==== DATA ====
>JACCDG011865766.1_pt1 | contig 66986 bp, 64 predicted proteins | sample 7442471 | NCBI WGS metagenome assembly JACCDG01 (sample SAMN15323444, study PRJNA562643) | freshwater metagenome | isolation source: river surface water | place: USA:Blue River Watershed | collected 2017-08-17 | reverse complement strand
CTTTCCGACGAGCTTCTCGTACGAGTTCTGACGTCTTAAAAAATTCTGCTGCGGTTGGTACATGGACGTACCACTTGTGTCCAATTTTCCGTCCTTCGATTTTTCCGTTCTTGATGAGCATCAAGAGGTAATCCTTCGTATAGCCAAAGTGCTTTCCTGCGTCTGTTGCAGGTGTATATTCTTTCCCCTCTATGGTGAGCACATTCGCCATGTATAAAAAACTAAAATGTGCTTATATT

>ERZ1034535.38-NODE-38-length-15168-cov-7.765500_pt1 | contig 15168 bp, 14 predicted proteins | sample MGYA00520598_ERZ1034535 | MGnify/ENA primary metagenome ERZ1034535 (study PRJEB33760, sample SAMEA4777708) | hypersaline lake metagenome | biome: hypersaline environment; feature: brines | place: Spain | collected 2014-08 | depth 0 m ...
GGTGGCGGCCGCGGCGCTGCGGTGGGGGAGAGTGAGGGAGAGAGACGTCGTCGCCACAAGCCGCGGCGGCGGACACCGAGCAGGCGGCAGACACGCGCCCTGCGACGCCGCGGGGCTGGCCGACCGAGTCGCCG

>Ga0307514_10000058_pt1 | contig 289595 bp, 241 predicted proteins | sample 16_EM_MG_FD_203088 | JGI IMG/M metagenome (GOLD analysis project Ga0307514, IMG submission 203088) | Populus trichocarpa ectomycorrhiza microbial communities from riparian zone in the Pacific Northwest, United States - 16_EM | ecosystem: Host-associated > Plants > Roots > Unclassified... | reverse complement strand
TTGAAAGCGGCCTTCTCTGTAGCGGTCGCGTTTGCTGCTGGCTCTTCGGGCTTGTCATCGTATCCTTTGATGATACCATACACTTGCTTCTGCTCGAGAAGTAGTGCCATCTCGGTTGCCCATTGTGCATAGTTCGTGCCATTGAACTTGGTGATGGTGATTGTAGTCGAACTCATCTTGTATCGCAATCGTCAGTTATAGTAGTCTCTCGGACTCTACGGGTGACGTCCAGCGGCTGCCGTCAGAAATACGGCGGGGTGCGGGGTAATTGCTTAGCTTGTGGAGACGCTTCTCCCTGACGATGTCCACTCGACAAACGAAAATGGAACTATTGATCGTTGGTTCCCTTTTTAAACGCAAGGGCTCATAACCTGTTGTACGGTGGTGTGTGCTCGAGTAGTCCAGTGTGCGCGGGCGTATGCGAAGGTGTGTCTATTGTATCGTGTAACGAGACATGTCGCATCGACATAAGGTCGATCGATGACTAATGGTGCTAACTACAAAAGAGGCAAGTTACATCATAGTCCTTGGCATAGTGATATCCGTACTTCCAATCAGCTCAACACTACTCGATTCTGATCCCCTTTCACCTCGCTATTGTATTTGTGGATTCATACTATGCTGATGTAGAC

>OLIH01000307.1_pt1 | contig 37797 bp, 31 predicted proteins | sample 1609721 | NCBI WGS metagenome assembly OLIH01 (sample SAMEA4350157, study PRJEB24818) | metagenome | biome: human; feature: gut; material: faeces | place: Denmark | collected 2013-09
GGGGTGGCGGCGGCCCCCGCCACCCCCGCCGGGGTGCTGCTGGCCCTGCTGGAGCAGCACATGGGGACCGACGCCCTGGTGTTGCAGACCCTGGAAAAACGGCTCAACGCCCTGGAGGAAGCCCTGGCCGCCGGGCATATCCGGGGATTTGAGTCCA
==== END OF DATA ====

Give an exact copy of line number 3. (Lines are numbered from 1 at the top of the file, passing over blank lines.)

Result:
>ERZ1034535.38-NODE-38-length-15168-cov-7.765500_pt1 | contig 15168 bp, 14 predicted proteins | sample MGYA00520598_ERZ1034535 | MGnify/ENA primary metagenome ERZ1034535 (study PRJEB33760, sample SAMEA4777708) | hypersaline lake metagenome | biome: hypersaline environment; feature: brines | place: Spain | collected 2014-08 | depth 0 m ...